“The contribution of a more fundamental area of science to the resolution of social issues is often more indirect. But even with a fundamental field of science, as a scientist you still have the responsibility to make sure the knowledge that you generate provides useful stepping stones for the next link in the research chain in terms of practical application. The most fundamental econometrician can still reflect on how their models or computations can help a more applied area of science with the resolution of social issues. And that actually happens a lot in practice.”

So the nature and extent of impact that is measured will vary considerably from one faculty or specialist field to the other?
"Absolutely. The article of Paul Scheffer about ’the multicultural drama’ had an enormous impact, but the nature of the impact is different, and is measured in a different way than, for example, the impact that you create if you develop a vaccine. All the variations have value, and we want that to be recognised.

It is also important to point out that as a university, we should be asking our stakeholders more often about the relevance and usefulness of our research. For example, I think we could go to the city of Rotterdam a lot more often and ask them: we did this research last year, did it have any meaningful benefits? Was it relevant and, if so, in what way? We should give our stakeholders or ‘partners’ more of an input. All too often, we do the research first and then try to work out how it can be applied in practice afterwards. If you start by defining your impact ambition, then you turn it the other way round. What is your societal impact ambition, and how will your research or education help you to achieve that ambition? The idea of explicitly formulating your societal impact ambition beforehand is completely new for a lot of research groups.”

"As a university, we should be asking our stakeholders more often about the relevance and usefulness of our research."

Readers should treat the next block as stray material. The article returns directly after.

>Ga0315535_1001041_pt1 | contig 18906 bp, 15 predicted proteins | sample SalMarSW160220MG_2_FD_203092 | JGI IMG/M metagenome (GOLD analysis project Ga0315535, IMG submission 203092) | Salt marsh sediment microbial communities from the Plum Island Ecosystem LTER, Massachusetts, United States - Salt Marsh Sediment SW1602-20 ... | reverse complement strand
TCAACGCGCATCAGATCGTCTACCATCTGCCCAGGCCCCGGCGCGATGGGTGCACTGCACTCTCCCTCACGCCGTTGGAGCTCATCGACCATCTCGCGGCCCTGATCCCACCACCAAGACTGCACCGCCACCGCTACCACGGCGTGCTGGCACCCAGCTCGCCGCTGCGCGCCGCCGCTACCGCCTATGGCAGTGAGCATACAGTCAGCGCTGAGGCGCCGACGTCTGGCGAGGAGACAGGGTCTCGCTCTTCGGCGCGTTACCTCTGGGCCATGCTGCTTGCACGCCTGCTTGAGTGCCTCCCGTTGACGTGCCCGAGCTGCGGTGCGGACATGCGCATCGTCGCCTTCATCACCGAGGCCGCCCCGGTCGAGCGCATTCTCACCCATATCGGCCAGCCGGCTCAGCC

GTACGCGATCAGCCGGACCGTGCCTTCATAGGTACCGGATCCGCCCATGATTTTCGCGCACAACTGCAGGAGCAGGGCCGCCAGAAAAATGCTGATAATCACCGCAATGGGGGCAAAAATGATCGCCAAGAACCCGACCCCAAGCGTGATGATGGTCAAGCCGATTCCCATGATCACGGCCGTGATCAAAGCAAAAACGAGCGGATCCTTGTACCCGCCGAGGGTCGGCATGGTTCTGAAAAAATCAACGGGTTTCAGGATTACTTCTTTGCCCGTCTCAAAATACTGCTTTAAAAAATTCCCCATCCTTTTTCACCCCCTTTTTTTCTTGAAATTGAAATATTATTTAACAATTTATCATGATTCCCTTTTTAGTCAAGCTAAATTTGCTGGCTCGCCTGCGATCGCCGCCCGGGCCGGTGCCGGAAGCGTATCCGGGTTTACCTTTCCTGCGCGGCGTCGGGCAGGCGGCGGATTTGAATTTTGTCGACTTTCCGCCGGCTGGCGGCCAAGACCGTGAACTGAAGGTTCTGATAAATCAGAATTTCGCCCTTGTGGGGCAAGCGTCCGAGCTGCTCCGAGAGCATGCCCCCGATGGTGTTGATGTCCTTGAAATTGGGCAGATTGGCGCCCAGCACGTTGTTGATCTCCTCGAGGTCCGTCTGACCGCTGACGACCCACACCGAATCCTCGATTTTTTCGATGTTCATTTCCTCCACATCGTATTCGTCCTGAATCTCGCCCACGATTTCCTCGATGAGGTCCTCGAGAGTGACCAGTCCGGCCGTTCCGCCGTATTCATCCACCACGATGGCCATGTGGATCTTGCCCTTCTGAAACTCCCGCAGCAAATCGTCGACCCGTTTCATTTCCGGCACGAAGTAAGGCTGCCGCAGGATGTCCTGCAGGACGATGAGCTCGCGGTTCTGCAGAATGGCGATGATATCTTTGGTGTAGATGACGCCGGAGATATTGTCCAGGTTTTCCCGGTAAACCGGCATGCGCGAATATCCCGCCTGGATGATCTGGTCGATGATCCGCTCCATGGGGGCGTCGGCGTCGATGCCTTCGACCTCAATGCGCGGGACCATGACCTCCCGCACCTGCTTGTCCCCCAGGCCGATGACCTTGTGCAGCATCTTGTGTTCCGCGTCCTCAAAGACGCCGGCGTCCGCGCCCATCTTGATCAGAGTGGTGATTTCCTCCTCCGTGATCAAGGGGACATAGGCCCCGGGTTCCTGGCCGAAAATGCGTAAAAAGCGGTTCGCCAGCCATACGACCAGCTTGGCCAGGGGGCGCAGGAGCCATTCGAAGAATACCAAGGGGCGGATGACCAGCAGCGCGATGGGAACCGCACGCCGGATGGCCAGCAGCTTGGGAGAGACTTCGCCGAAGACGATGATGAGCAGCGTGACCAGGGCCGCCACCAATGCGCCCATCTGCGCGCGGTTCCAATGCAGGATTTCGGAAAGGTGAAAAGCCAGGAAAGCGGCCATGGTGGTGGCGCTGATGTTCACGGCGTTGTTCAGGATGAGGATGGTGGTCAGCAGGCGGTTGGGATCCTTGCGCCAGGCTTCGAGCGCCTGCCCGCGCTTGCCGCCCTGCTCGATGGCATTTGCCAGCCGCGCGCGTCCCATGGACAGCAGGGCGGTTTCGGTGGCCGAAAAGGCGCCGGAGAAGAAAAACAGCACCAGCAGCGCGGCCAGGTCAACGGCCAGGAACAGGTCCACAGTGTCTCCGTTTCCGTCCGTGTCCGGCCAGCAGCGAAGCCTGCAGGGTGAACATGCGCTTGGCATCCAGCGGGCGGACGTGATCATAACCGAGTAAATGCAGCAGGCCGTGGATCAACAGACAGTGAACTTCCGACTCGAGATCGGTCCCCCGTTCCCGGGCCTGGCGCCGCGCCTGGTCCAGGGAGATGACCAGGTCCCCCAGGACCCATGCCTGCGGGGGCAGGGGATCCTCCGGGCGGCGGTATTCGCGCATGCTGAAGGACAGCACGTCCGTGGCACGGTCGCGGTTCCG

At what stage should stakeholders be involved?

Right from the start. During the opening of the academic year, Eveline Crone quite rightly said: ‘I reach out to stakeholders when I’m formulating my research question. That way they can tell me if I'm asking the right question.’”

Is that really such a new concept?

“For some researchers it is, but not for others. It is becoming more commonplace, though. And more and more funding bodies, such as NWO, ZonMw, and ERC, want to know what the expected impact will be, and what parties will be involved, when the initial application is submitted.”

What are the first steps in the four-year project on ‘Evaluating Societal Impact’?

“We are currently holding discussions with the faculties. We are drawing up a list of all their wishes in the field of impact evaluation. We are going to work together with the economists and the psychologists on their self-assessment for the research quality review. With the faculty of medicine, we are going to look at what the impact is of large-scale educational innovation. They are going to modify the bachelor programme, so we will do a baseline measurement now and then another one in a year’s time. With the RSM, amongst other things we will make an analysis of the impact of their part-time PhD programme. In addition, we are working on policy proposals in relation to impact and how to raise the level of awareness. On 26 November, we organise a big impact congress at the EUR. And we are going to develop training courses and events on how to achieve impact.”

Are you going to make any recommendations?

“The ultimate aim is to become an impact-driven university, whereby an impact ambition is formulated at all levels and strategies are put in place to achieve this ambition. The evaluation of impact is a crucial part of this. So we need to have definitions, tools, indicators, and methods. These will be developed as we go along. We are asking the faculties a very simple question: how can we help you? And then we will work on it together. Within Public Administration, we have carried out an impact assessment for two research projects, and that resulted in the development of a method that we can apply for other disciplines as well. In this way we will develop a framework and toolbox for impact evaluation through the practical application of scientific research that will help us to continue improving our performance in this area.”